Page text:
Effective Employee Enagagement

Leadership and relationships play a key role in organizational success. Recent research on the association between employee satisfaction and job performance suggests that the single most important contributor to the feelings of employee engagement, empowerment and satisfaction is based on the relationship they have with the leaders of the organization. Employee Engagement” is not exactly a recent phenomenon. Researched from 1920s, a succession of management and behavioral thinkers  have delved deep into this subject and have added significant insight in this area. Employee Engagement is variously known as Employee ownership, Employee Motivation, Employee Involvement, Commitment, Loyalty, etc.

“As organizations globalize and become more dependent on technology in a virtual working environment, there is a greater need to connect and engage with employees to provide them with an organizational ‘identity.’ Especially in Indian culture, this becomes more relevant given the community feeling which organizations provide in our society.”In addition, sophisticated recognition systems can shift messages and goals based on an employee’s recent achievements. This allows HR leaders to utilize another layer of segmentation — the Show, Grow, Teach, Reach model, for example — for maximum performance impact.

Perceptions of stress at work are quite high with several studies suggesting 40 % to 60% of all employees rate their jobs as being stress or extremely stressful with impact on family balance and health. In a recent poll, more than 70% of workers do not think there is a healthy balance between work and family lives. More than 50% of the 1,626 were exploring new career opportunities because of the inability to manage both work and family stressors.


• Job Security

• Longitudinal Career Paths

• Job/Person Fit

• Organizational Loyalty

• Career Success

• Academic Degree

• Position/Title

• Full-Time Employment

• Retirement

• Single Jobs/Careers

• Change in jobs based on fear

• Promotion tenure based


• Employability   Security

• Alternate Career   Paths

• Person/Organization Fit

• Job/Task Loyalty

• Work/Family Balance

• Continuous Re-learning

• Competencies/Development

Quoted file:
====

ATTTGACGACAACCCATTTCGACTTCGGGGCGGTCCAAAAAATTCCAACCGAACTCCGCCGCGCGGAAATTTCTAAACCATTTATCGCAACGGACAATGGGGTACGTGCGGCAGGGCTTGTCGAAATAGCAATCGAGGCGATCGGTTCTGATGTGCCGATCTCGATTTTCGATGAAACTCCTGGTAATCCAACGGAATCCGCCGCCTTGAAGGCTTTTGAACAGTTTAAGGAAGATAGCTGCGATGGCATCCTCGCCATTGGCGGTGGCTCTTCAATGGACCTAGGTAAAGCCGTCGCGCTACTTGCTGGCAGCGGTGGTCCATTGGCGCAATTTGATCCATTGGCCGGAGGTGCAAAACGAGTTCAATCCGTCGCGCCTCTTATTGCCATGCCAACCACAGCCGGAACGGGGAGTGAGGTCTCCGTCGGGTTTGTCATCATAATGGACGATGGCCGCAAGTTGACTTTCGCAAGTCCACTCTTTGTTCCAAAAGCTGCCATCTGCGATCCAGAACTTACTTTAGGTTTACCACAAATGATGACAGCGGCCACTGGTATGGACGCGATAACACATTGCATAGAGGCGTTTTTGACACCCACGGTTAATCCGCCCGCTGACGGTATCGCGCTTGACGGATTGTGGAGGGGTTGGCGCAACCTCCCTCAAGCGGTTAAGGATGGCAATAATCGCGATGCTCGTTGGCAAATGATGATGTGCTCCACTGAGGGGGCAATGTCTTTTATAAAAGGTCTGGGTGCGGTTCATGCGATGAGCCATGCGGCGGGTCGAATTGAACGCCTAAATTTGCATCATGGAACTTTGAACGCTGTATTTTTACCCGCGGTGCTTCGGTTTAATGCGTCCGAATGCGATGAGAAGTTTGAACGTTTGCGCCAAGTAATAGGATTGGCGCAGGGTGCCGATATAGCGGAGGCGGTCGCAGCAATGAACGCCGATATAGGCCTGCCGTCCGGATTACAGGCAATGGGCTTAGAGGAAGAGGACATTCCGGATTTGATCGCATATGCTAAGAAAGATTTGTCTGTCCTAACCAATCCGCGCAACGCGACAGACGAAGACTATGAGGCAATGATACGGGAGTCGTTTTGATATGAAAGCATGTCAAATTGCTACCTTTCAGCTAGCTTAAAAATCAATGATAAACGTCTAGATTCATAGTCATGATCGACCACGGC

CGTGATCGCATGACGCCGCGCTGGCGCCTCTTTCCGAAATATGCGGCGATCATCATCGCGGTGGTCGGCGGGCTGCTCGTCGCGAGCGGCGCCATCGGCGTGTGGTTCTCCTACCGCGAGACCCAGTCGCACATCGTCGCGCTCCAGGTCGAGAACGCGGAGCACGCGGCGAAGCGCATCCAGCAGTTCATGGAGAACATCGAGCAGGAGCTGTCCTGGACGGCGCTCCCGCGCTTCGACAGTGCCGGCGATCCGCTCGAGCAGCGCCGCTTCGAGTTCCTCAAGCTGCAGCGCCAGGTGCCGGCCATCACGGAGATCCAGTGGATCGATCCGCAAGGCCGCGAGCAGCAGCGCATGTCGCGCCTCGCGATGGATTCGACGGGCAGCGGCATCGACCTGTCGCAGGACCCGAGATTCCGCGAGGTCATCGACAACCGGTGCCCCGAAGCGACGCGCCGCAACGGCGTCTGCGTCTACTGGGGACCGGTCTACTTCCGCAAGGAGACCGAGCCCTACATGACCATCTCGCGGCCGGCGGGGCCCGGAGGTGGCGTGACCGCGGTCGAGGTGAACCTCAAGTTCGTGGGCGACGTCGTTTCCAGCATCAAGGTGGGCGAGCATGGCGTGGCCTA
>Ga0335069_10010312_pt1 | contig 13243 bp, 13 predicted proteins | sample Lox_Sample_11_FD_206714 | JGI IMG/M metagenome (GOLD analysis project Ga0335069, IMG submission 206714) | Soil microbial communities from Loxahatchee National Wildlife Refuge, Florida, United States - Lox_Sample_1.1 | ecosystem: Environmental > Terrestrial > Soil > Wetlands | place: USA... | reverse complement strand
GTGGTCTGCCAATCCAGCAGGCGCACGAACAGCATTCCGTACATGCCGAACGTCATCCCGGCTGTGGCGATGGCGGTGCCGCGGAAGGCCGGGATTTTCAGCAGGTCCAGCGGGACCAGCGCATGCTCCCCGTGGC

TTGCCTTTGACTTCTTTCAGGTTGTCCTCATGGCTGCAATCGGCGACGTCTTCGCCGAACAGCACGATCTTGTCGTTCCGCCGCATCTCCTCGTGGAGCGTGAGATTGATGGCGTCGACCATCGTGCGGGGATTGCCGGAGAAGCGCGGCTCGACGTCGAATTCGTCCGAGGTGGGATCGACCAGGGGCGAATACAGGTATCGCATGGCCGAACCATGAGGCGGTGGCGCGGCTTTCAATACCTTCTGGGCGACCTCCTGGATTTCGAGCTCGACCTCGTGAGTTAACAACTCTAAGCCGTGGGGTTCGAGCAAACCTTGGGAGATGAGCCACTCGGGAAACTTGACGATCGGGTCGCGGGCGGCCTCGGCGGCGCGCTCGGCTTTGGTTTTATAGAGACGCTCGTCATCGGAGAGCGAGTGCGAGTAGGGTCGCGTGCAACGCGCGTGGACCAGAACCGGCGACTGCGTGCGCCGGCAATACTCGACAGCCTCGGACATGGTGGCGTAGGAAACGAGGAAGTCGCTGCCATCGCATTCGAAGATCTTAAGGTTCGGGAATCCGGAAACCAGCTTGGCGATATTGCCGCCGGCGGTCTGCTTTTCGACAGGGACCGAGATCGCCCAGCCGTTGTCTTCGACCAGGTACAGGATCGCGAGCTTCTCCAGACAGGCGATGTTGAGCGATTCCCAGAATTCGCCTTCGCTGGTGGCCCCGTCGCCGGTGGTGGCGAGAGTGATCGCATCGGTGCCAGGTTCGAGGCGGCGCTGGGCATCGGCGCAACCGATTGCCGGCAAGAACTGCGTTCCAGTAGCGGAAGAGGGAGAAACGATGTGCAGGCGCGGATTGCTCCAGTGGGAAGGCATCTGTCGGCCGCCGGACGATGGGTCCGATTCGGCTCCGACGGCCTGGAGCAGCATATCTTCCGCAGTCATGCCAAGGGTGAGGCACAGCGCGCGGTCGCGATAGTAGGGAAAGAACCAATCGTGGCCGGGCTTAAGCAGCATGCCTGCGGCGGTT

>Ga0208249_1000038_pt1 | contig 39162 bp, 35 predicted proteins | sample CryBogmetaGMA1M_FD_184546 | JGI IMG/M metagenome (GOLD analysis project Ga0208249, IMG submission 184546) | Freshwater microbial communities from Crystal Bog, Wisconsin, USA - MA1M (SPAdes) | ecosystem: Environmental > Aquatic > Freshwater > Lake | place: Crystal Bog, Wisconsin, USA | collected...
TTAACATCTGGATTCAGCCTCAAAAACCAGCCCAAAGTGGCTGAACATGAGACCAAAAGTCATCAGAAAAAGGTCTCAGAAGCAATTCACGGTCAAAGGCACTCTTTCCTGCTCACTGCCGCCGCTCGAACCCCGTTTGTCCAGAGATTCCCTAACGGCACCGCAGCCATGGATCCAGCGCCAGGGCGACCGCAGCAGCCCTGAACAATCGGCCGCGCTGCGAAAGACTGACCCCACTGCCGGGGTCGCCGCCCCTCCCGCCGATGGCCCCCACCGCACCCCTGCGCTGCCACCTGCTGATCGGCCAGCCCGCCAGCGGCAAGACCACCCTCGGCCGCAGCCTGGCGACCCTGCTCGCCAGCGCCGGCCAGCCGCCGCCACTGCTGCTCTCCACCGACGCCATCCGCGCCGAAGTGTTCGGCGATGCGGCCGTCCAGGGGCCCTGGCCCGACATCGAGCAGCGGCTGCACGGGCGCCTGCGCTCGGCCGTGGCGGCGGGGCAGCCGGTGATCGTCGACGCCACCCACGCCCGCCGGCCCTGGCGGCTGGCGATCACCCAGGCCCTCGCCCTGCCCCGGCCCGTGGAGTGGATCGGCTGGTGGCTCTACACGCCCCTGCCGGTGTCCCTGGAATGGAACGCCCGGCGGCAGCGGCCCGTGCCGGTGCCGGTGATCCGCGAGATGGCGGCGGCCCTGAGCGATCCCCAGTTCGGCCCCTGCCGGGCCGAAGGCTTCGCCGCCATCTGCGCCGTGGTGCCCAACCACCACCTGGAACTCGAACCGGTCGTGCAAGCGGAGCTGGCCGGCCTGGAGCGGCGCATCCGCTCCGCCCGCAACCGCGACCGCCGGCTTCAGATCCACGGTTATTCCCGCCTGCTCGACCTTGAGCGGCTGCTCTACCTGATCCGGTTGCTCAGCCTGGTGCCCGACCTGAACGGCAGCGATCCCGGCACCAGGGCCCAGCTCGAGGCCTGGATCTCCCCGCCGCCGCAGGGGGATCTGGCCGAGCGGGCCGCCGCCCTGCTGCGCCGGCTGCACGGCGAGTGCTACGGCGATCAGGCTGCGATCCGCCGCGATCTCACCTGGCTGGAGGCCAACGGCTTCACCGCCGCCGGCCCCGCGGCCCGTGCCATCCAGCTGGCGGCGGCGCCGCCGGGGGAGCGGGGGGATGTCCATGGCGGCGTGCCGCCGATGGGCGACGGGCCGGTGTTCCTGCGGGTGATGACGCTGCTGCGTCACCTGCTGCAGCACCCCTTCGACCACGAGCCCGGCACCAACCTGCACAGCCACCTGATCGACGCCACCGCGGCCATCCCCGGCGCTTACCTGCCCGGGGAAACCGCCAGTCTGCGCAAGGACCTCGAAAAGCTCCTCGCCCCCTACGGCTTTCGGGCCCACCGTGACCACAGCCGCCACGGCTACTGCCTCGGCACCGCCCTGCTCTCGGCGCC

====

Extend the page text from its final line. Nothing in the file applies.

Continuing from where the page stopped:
• Contract Employment

• Career Sabbaticals

• Multiple Jobs/Careers

• Change in jobs based on growth

• Promotion performance based


Developing a Psychologically Healthy Workplace: What Effective Employee Engagement can do?

Leadership appears to be one key contributor to the development of a psychologically healthy workplace. Leaders can directly influence morale, retention, commitment, satisfaction and perceptions of stress. A variety of approaches exist for leaders to consider employing in the development of a healthy workplace. These include:

  • Gather feedback about strengths/development areas from other senior team leaders, direct reports and internal/external stakeholders by using a multi-rater feedback instrument
  •  Conduct a senior leadership team analysis of strengths/development areas using interviews or team based multi-rater feedback tools
  • Conduct annual employee engagement surveys to better understand how leaders can change policies, procedures, processes, systems and management practices to enhance satisfaction
  •  Employ a department wide “balanced scorecard” to measure and monitor internal customer satisfaction of talent within your department
  •  Constructively and consistently manage the performance of underperforming talent
  • Create and utilize employee teams to increase participation of employees in problem solving, decision making and planning processes
  •  Analyze exit interviews for trends and develop strategies to increase retention of high potential talent
  •  Support and implement work balance and family friendly policies, procedures & programs to enhance engagement (e.g., telecommuting, child care, flex time, wellness/health promotion programs)

Tips on Managing Difficult People

Three Ways to Deal with a Passive-Aggressive Colleague   It can be incredibly frustrating when a co-worker agrees with a plan of action, only to go off and do his own thing. This type of sabotage is all too common and can make it difficult to achieve your goals. When you have a co-worker who says one thing and does another, try this:

•Give feedback. Explain to yo…ur co-worker what you’re seeing and experiencing. Describe the impact of his behavior on you and provide suggestions for how he might change.

•Focus on work, not the person. You need to get the work done despite your peer’s style, so don’t waste time wishing he would change. Concentrate on completing the work instead.

•Ask for commitment. At the end of a meeting ask everyone (not just the troublemaker) to reiterate what they are going to do and by when. Sometimes peer pressure can keep even the most passive-aggressive person on task.